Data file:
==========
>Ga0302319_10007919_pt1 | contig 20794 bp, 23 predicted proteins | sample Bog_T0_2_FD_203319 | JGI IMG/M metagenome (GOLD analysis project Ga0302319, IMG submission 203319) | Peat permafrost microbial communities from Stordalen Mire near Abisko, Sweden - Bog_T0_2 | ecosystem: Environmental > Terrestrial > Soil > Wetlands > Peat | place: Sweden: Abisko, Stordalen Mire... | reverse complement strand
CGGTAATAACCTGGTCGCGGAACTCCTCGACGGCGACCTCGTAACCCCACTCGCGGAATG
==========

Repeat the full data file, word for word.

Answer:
>Ga0302319_10007919_pt1 | contig 20794 bp, 23 predicted proteins | sample Bog_T0_2_FD_203319 | JGI IMG/M metagenome (GOLD analysis project Ga0302319, IMG submission 203319) | Peat permafrost microbial communities from Stordalen Mire near Abisko, Sweden - Bog_T0_2 | ecosystem: Environmental > Terrestrial > Soil > Wetlands > Peat | place: Sweden: Abisko, Stordalen Mire... | reverse complement strand
CGGTAATAACCTGGTCGCGGAACTCCTCGACGGCGACCTCGTAACCCCACTCGCGGAATG